Taking on Johnathan Cohn on his own terrain (and I think Cohn’s emphasis on presidential ability rather than short-term political tactics is sound), Brad Plumer makes a case for Sebelius as VP pick. This is the bottom line:
Sebelius’s biggest strength is the fact that she’s the most competent executive of any of the rumored Democratic veep candidates, save for possibly former Virginia governor Mark Warner (whom the Democrats need to win a Senate seat anyway). The fact that, as governor, she erased a $1.1 billion budget deficit in her first year of office without raising taxes, and later steered a large education-funding package through a fractious legislature, would suggest that she’s perfectly capable of heading up the executive branch–and doing it well.
There just aren’t a lot of people with both executive and foreign policy experience,and the person who best fits that profile (Richardson) has other weaknesses. The other thing to add is that I don’t think her less-than-inspiring State of the Union response should be much of an issue. Most people look bad giving them, and if making a dreary entrance on the national stage was a disqualifying factor the Dems would have been stuck with Paul Tsongas in 1992.
Players vote Derek Jeter most overrated player in baseball. (Actually, the title is misleading, as while the #1 pick is unassailably correct, Slappy Rodriguez and Wright are bizarre choices, and J.D. Drew would be a better fit for a most underrated list.)
I’m surprised by the outcome, though. I think the biggest reason that explains the paradox of how Jeter is both at times annoyingly overrated and was screwed out of an MVP award in 2006 is the prejudice against on-base players as opposed to RBI men, but one suspects that the hard sell of the New York media — which, not content to celebrate the many virtues of a first-ballot HOFer, has invented a number out of whole cloth — alienated a lot of voters even as it attracts attention.
Richard Nixon, remarks to reporters, 19 June 1969:
Mr. Hoover does enjoy my complete confidence, and there has been no discussion with regard to his tenure as far as the future is concerned.
I should add, further, that with regard to the controversy on electronic surveillance, that I checked personally into the matter as to whether or not that surveillance which had been discussed had been conducted by him and the FBI, by themselves, or whether it had been, as is supposed to be the case, always approved by the Attorney General.
I found that it had always been approved by the Attorney General, as Mr. Hoover testified in 1964 and 1965. As far as this administration is concerned, our attitude toward electronic surveillance is that it should be used very sparingly, very carefully, having in mind the Fights of those who might be involved, but very effectively to protect the internal and external security of the United States.
That didn’t take very long at all.
Above the Law (the legal tabloid run by David Lat, he of Underneath their Robes fame) has published its list of Top 10 Legal Songs.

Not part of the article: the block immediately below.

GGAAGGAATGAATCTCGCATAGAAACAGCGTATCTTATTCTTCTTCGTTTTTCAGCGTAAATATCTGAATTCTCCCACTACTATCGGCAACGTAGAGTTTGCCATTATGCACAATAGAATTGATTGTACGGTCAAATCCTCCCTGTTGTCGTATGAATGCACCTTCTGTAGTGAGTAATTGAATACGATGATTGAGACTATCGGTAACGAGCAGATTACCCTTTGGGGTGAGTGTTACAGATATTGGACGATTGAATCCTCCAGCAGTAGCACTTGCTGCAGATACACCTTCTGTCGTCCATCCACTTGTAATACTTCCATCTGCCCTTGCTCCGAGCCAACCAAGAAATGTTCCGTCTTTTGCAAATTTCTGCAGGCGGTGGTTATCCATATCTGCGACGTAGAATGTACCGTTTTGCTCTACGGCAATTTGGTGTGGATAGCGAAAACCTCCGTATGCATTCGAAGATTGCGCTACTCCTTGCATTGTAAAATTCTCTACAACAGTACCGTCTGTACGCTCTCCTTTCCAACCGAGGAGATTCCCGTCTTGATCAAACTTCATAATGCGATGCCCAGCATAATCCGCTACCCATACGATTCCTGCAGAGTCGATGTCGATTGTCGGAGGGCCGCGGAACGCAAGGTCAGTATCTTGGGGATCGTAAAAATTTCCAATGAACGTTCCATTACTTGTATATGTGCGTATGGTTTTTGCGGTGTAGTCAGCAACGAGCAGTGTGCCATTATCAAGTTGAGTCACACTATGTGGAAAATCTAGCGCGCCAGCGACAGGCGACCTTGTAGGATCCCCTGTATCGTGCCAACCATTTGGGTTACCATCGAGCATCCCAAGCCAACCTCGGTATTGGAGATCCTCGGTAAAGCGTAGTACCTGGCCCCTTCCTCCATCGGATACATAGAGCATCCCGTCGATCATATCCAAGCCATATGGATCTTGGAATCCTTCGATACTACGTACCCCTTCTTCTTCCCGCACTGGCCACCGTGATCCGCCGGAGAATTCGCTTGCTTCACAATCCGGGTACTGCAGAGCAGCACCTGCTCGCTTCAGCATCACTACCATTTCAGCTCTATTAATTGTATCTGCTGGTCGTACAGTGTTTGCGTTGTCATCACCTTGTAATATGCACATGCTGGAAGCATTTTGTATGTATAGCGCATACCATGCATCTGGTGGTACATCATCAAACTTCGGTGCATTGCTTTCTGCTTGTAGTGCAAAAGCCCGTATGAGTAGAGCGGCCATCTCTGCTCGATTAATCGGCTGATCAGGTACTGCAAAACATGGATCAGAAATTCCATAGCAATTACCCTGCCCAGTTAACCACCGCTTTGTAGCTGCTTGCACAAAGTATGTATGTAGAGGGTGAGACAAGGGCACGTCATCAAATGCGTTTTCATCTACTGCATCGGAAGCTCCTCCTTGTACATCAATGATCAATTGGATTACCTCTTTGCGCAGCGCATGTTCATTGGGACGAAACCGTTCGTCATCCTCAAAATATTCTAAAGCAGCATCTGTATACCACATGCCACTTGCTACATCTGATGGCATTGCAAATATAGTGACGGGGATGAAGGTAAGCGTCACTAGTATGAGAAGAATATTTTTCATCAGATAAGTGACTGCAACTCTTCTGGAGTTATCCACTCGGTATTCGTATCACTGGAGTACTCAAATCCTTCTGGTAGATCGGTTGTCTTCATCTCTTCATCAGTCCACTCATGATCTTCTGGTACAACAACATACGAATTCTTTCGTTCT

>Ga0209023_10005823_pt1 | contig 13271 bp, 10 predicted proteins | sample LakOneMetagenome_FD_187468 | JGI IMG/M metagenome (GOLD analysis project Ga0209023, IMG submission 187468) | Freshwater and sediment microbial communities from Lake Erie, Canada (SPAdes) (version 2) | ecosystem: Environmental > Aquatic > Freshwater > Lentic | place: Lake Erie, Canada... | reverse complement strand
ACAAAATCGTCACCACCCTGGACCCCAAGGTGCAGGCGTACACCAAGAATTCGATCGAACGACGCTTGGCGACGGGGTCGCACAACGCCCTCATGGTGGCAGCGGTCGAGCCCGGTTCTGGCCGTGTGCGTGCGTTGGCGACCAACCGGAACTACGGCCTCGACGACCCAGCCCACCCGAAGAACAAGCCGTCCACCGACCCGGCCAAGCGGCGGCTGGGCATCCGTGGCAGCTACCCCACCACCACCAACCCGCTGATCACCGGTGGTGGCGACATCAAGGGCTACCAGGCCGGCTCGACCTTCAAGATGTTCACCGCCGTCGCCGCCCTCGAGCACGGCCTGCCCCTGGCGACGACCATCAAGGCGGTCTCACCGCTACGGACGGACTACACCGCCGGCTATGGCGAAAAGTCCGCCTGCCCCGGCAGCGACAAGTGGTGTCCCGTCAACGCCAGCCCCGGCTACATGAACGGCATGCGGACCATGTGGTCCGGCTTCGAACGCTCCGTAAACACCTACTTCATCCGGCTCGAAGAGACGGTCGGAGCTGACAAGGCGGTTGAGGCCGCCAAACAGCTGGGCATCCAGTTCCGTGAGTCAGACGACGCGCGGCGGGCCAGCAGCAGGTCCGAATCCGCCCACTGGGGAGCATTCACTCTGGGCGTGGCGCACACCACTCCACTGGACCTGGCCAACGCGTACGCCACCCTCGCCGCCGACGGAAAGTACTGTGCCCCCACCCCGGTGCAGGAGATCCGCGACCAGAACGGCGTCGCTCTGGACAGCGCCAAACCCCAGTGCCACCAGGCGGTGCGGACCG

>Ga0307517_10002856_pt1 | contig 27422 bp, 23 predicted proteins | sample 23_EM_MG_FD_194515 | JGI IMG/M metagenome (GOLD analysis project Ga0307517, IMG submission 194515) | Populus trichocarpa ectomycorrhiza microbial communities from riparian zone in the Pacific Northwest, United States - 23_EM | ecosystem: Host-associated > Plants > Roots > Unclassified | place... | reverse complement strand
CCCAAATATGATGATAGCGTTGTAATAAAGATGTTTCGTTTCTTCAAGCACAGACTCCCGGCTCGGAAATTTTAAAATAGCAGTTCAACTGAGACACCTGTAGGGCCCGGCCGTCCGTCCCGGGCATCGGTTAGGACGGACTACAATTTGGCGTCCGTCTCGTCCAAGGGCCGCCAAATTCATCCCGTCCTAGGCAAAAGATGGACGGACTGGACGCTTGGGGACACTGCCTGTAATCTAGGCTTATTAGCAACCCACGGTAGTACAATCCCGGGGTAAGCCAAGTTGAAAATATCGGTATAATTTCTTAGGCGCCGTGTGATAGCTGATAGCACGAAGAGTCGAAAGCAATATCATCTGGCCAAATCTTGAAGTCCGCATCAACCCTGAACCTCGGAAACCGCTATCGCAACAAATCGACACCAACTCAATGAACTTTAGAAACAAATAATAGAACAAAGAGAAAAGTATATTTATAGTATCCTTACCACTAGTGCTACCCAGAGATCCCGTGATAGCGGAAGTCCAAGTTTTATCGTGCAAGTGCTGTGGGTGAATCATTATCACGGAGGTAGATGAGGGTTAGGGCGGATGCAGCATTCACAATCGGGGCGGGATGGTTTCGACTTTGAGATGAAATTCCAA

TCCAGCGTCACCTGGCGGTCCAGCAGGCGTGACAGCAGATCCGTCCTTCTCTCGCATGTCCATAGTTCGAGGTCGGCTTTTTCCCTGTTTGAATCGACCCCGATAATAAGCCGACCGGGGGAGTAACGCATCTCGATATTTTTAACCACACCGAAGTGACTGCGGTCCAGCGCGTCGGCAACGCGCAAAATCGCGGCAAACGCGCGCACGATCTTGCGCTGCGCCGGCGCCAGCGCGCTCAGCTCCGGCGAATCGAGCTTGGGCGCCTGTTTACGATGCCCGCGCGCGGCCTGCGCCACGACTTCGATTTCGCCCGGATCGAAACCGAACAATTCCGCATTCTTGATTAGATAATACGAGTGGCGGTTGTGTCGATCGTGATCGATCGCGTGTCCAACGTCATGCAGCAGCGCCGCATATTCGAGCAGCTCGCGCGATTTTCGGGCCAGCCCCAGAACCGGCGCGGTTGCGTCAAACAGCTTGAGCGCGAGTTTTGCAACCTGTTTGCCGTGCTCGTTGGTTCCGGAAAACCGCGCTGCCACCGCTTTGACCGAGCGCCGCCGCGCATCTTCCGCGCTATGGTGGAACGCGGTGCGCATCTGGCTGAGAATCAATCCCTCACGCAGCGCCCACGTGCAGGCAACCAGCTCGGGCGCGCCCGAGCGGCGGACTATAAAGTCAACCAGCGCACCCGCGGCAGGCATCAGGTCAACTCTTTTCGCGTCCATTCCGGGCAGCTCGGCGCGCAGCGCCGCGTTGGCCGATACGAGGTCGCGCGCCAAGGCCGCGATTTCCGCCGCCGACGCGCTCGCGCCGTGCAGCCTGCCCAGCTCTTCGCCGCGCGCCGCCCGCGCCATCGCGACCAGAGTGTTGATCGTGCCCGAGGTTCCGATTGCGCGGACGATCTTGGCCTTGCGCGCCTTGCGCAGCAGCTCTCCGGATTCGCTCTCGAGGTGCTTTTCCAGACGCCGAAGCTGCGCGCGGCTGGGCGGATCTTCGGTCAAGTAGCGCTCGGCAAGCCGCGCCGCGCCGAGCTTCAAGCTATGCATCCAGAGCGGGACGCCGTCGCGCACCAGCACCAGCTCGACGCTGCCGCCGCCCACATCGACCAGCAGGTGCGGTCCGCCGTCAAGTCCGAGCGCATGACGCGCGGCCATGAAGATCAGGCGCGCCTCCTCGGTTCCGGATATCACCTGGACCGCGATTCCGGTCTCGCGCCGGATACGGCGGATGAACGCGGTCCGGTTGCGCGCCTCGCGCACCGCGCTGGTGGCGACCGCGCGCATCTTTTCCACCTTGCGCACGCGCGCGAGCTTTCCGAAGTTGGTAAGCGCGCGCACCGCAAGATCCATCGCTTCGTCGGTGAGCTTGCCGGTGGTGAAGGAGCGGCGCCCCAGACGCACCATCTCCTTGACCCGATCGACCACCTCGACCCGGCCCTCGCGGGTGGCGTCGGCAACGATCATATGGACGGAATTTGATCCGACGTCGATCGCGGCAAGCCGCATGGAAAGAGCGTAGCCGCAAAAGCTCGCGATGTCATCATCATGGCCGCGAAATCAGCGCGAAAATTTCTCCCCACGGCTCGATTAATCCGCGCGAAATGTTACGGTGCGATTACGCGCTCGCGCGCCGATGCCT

And guess what? We’re #2.
Not bad, eh? Though I think #1 was too obvious a choice and LGM should reasonably have won.
Update: link fixed. barbri has sucked out my brain.
Since the first three comments manage to miss the point entirely, allow me to try this again:
- Like any Democrat capable of winning a national election, Obama will make all sorts of compromises and advance suboptimal ideological positions. It is good for progressives to point his failings, although arguments that move in the “since he isn’t a social democrat, we might just as well have McCain in the White House” direction are where I get off the bus.
- Such critiques that take the form “many [always unnamed and uncited, because where progressives of any influence are concerned they pretty much don’t exist] Obamabots think Obama is a God Among Men who Transcends Politics but, in fact, he’s a politician who is not about to turn the United States into Denmark singlehandedly! Haha, Obamabots are so stupid!” are incredibly irritating, and I for one will ignore any substantive points made in such frames 100% of the time.
Yes, its yet another in a series of “when is he coming back, I can’t stand this new guy” posts. We probably all know Farley’s views on the Air Force, and just why it needs to be folded back into the Army and Navy (and no, I don’t mean the department store). The poor old USAF has been having a torrid time recently, what with the firings and all.
Now the GAO has decided to get in on the action, weighing in on the matter of the proposed air-to-air refuelling tanker. Originally this contract was to go to Boeing. Then it turned out there’d been some skullduggery and kickbacks involved, and massive fines were levied, along with jail time.
Then the contract was handed over to the foreigners, EADS/Airbus, although in truth the primary contractor was Northrop Grumman and the planes were going to be built in the US. Not only that, they were better planes in just about every way. Every way but one; they didn’t come with Boeing’s crack team of lobbyists. Boeing whined and whined, and the GAO decided to look into their claims, and has actually upheld Boeing’s complaints. Which I guess puts us back at square one.